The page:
Helping Characters Come to Life
During her four years at Southwestern, senior theatre and art history major Andja Budincich has never been cast in a show.
But that’s just fine with her. Budincich prefers to spend her time behind the scenes, making the costumes that help the characters come to life. She has worked on all but three of the main stage productions at Southwestern the past four years and is costume coordinator for the spring 2014 production of “Gypsy.”
In addition to making costumes, Budincich has operated the light board, ushered, managed props, and helped with several other behind-the-scenes jobs. Her contributions to the Sarofim School of Fine Arts helped earn her the 2014 Fayez Sarofim Passion for the Arts Award, which is presented annually to the graduating senior who, regardless of major, has demonstrated an unusual passion for the arts during their career at Southwestern. It includes a cash prize that can be used any way the recipient wants.
“I was so surprised and jazzed to receive this award,” Budincich said. “I never expected to receive this award because what I do is not physically visible in the same way that acting is.”
Budincich plans to use the funds to help pay for graduate school. She had offers from numerous schools – including assistantship offers from five programs – but settled on the University of North Carolina School of the Arts, where she will pursue a MFA in costume design.
Even though she knew she wanted to pursue costume design after she graduated from college, Budincich said it was very important to her to go to a liberal arts school instead of a conservatory. She heard about Southwestern through the book 40 Colleges That Change Lives.
“When I visited Southwestern it just felt like it was the right place for me to be − I call it the click factor,” Budincich said. “I needed to get out of California, and out of my comfort zone. Texas certainly fit the bill.”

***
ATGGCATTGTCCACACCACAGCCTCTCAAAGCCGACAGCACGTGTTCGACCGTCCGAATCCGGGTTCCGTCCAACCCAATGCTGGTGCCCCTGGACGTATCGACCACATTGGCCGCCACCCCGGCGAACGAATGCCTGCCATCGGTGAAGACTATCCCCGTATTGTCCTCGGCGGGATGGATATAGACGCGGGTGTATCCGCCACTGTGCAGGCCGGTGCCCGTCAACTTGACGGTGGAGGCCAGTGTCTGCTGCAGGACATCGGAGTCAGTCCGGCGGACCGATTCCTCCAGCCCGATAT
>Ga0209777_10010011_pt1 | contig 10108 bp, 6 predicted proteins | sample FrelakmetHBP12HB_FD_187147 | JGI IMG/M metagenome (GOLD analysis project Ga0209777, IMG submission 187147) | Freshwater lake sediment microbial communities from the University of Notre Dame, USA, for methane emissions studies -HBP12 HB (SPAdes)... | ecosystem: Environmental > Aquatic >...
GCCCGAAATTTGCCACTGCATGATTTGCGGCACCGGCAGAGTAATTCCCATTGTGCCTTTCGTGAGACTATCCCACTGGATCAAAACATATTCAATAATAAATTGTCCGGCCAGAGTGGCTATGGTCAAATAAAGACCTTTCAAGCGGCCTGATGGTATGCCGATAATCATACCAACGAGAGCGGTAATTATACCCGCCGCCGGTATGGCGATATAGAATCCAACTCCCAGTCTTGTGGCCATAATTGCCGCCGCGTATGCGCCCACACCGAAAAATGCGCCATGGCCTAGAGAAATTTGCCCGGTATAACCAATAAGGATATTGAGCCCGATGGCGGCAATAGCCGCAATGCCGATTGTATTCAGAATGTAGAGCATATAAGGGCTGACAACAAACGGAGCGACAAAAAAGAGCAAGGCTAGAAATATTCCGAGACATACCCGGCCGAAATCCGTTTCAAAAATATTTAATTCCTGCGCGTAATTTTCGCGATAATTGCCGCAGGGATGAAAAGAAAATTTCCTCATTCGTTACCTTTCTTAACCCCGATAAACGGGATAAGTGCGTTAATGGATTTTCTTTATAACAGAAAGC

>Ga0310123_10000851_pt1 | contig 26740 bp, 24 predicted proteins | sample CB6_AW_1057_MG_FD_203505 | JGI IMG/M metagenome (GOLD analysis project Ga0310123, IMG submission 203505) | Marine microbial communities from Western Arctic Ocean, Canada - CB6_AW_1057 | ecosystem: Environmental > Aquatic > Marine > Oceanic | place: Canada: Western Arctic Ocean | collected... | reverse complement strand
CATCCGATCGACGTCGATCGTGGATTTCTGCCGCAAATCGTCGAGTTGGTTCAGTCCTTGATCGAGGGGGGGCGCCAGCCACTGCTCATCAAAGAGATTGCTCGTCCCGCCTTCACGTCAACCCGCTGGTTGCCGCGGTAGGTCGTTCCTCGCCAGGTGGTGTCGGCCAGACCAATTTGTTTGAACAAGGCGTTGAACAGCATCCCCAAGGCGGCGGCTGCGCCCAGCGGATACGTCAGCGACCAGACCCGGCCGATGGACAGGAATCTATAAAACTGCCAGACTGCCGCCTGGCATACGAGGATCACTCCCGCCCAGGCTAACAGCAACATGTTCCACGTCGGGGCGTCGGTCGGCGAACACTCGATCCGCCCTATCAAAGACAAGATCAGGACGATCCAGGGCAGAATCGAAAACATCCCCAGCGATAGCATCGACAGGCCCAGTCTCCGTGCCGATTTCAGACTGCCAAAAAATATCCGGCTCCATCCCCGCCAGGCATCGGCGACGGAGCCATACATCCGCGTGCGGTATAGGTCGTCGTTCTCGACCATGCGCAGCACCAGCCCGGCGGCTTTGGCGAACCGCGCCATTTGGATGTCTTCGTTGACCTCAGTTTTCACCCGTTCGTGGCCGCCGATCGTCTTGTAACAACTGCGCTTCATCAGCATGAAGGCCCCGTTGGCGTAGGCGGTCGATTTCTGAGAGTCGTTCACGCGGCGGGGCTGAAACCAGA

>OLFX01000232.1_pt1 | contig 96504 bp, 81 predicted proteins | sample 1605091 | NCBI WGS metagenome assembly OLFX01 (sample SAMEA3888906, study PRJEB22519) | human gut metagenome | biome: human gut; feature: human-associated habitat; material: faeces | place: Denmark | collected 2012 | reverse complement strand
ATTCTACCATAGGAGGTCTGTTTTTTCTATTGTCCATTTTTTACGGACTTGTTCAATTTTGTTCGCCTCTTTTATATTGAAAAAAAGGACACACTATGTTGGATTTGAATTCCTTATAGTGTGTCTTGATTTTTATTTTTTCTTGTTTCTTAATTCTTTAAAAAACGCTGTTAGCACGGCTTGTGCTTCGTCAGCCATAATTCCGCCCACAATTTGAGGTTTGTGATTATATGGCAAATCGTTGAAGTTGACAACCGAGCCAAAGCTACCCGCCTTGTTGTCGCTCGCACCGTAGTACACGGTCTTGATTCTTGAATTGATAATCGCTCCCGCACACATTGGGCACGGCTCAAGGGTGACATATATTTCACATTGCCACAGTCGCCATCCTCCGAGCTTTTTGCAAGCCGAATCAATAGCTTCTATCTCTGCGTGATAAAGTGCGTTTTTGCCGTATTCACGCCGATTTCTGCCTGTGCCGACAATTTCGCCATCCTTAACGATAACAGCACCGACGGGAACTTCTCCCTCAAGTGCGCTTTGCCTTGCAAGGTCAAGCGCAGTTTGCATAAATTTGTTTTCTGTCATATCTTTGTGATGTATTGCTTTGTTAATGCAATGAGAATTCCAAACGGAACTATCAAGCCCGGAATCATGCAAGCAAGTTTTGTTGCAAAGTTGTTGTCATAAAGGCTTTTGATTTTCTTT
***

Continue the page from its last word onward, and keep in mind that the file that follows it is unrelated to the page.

Budincich said another reason she chose Southwestern was for its Art History Department. “I can’t stress enough how amazing the Art History Department is here,” she said. “I was hoping I’d be able to double major, and I did.”
Although most graduate programs don’t take students right out of undergraduate school, Budincich said the fact that she had four years of costume design experience at Southwestern, plus experience in high school, made her attractive to recruiters.
“Most students find their way to costumes when they go to undergrad thinking they want to act,” Budincich said. “When I love something − and it is probably evident that I love costume − I give it everything I have to give. I don’t do halfway. I think my energy and enthusiasm for learning and theatre was exciting to recruiters. And the fact that I have a background in art history was something that many recruiters were very impressed by. I also think that the stress on interdisciplinary thinking at Southwestern gave me opportunities to talk about how my interest in theatre intersects with issues of sustainability and social justice.”
Budincich plans to spend the summer working in the costume shop at the Weston Playhouse in Vermont before she heads to North Carolina in the fall.
− Daniel Dumitru